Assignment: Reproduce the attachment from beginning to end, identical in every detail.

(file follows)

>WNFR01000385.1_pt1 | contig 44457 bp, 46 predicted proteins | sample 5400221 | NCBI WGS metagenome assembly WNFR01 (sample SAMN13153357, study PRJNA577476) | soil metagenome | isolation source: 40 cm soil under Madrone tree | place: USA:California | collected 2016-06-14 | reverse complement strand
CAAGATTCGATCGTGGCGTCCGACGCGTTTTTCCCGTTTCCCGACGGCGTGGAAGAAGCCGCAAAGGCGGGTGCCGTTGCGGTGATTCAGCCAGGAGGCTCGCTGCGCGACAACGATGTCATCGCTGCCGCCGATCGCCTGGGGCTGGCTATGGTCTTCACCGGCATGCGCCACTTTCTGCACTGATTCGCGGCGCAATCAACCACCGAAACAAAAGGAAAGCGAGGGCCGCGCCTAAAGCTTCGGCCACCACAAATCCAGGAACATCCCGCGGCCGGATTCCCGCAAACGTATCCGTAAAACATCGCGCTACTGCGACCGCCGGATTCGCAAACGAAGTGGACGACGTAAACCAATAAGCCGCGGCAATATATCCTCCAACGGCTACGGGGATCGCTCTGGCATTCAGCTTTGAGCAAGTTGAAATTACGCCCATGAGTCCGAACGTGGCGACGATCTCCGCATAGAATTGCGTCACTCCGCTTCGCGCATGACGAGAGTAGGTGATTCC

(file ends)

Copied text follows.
>WNFR01000385.1_pt1 | contig 44457 bp, 46 predicted proteins | sample 5400221 | NCBI WGS metagenome assembly WNFR01 (sample SAMN13153357, study PRJNA577476) | soil metagenome | isolation source: 40 cm soil under Madrone tree | place: USA:California | collected 2016-06-14 | reverse complement strand
CAAGATTCGATCGTGGCGTCCGACGCGTTTTTCCCGTTTCCCGACGGCGTGGAAGAAGCCGCAAAGGCGGGTGCCGTTGCGGTGATTCAGCCAGGAGGCTCGCTGCGCGACAACGATGTCATCGCTGCCGCCGATCGCCTGGGGCTGGCTATGGTCTTCACCGGCATGCGCCACTTTCTGCACTGATTCGCGGCGCAATCAACCACCGAAACAAAAGGAAAGCGAGGGCCGCGCCTAAAGCTTCGGCCACCACAAATCCAGGAACATCCCGCGGCCGGATTCCCGCAAACGTATCCGTAAAACATCGCGCTACTGCGACCGCCGGATTCGCAAACGAAGTGGACGACGTAAACCAATAAGCCGCGGCAATATATCCTCCAACGGCTACGGGGATCGCTCTGGCATTCAGCTTTGAGCAAGTTGAAATTACGCCCATGAGTCCGAACGTGGCGACGATCTCCGCATAGAATTGCGTCACTCCGCTTCGCGCATGACGAGAGTAGGTGATTCC